The launch of the government’s apprenticeship levy in April will help to drive this by providing agencies with an opportunity to recruit talented young people from a far broader range of backgrounds than the usual graduate "milk round".
Also, since 2012, Creative Pioneers, the IPA’s creative apprenticeship programme, has placed more than 600 young people, of whom 25% came from BAME backgrounds. We anticipate that, for this year alone, there will be more than 500 places to be filled.
In addition, the IPA sits on the Creative Industries Council diversity subgroup and is collaborating on cross-sector initiatives in 2017 to share best practice and thought leadership.
On a more immediate level, the IPA has developed the diversity hub (www.ipa.co.uk/diversity), which provides simple, practical recommendations that can be actioned today.
I am pleased that this survey has played a part in raising ethnic diversity much higher up the agenda of agency leadership teams but now it’s all about action.
Goethe did not concern himself much with issues of diversity (not a big issue in 18th-century Germany) but he did say the following, which works as a pertinent rallying cry for all of us today: "Knowing is not enough; we must apply. Being willing is not enough; we must do."
* Sample size of those supplying BAME statistics is different to those supplying gender statistics.
KEY FINDINGS 2017
- Overall, 12% of employees were identified as having a BAME background. Campaign the IPA’s target is for 15% of the top two tiers of background by 2020.
- In creative agencies, 9.9% of employees were In media agencies, this figure is 14.4%.
- Overall, large agencies had a higher percentage this can partly be explained by large agencies has a different ethnic make-up to other parts of last year, the percentage of BAME staff in the top two tiers remained the same at 7.1%.
Ethnicity by seniority
Larger creative agencies generally have a higher percentage of BAME employees across the different seniority grades compared with their smaller counterparts. For example, 8.5% of "other executive management" in large agencies are from a BAME background compared with 2.2% in smaller agencies, 11.2% of "middle managers" compared with 8.1%, and 14.3% at the most junior level compared with 7.8% for the smaller agencies.
But creative agencies large and small have a similar representation at the top level – 5.5% and 5.2% respectively. In larger creative agencies, the overall percentage of BAME individuals in the top two tiers has dropped from 9.8% last year to 7.7% this year.
Within media agencies, the figure for the top two tiers has also dropped slightly from 5.6% in last year’s survey to 4.4% this year.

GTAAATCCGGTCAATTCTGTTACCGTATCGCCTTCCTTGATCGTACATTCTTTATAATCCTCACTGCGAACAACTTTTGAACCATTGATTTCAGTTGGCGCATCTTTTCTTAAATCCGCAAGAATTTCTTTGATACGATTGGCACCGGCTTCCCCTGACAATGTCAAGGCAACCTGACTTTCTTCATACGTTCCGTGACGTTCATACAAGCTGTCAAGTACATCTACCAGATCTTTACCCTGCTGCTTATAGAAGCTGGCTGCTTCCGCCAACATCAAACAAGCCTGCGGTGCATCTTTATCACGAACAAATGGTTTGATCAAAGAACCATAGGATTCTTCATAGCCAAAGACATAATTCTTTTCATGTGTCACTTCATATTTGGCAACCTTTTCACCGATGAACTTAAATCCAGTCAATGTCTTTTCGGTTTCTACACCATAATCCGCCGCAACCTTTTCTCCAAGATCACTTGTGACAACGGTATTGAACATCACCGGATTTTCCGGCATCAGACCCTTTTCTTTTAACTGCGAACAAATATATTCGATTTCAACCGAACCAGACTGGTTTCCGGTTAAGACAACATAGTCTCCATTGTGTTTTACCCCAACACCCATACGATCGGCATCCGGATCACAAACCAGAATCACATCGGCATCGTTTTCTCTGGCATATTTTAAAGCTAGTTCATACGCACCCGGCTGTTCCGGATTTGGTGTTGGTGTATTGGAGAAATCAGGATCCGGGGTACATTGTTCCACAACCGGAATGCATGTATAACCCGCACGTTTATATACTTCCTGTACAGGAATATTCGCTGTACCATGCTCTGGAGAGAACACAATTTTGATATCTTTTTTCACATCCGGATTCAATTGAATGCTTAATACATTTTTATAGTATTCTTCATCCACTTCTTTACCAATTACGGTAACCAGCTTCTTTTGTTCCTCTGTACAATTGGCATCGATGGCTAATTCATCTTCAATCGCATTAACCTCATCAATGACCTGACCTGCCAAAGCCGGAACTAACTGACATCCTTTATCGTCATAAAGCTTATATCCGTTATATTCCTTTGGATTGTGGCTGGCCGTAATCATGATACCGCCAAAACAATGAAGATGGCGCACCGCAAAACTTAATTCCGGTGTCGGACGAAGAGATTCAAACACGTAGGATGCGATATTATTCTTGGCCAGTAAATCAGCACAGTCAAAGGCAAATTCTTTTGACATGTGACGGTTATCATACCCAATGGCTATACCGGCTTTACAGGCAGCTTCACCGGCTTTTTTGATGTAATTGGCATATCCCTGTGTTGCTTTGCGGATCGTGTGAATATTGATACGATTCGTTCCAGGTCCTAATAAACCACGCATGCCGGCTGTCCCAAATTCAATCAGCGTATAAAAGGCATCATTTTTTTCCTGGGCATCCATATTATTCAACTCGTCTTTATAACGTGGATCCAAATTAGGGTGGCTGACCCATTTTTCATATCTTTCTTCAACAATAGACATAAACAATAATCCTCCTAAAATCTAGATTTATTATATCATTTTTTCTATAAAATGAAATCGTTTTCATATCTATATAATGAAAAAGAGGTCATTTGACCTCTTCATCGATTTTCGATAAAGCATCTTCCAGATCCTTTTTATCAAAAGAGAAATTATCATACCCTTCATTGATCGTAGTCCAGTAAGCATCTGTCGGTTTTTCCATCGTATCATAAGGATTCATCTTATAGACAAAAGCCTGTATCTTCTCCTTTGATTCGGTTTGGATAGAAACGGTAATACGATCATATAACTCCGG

In small media agencies, there are no BAME individuals at the top level but 5.1% in "other executive management". These figures grow as you go down the seniority levels from 11.4% in heads of department to 19.8% in the most junior tier. A similar trend is seen in the large media agencies. At the top level, 4.5% of staff are from a BAME background, 4.4% in "other executive management", 7.4% in "heads of department" and 17.2% in the most junior category.
Overall breakdown by ethnicity
Among the IPA agencies that took part in the Census, the percentage of BAME employees was 12%. This is below the 15% target and also slightly down on the previous two years. But it is up from 6.1% in 2007, when the IPA first started monitoring ethnic diversity.
A comparison with last year’s survey
Twenty-three agencies submitted ethnicity data in the first and second diversity surveys. We have isolated the data from these agencies to check progress. The picture is more mixed than that for gender. This can be partly explained by the lower starting numbers, which mean one individual change can have a disproportionate effect on the total figures.
Overall, the percentage of BAME employees in the top two tiers remained the same at 7.1%. Breaking this figure down, the percentage of BAME individuals has risen from 7.7% to 8.6% in the "other executive management" category, but has fallen in the top level from 4.6% to 2.3%.
In creative agencies, the percentage of BAME employees in the chair/chief executive/managing director level fell from 5.3% to zero, but it rose from 7% to 10.7% in the second tier. The change at the top level may be explained by the lack of Publicis Groupe agency data – when the absolute numbers are so small, it can have a disproportionate effect on the figures.
Media agencies saw a rise in the share of BAME individuals in the top level of seniority from 3.7% to 6.3%, but a drop in the second tier from 7.3% to 5.9%.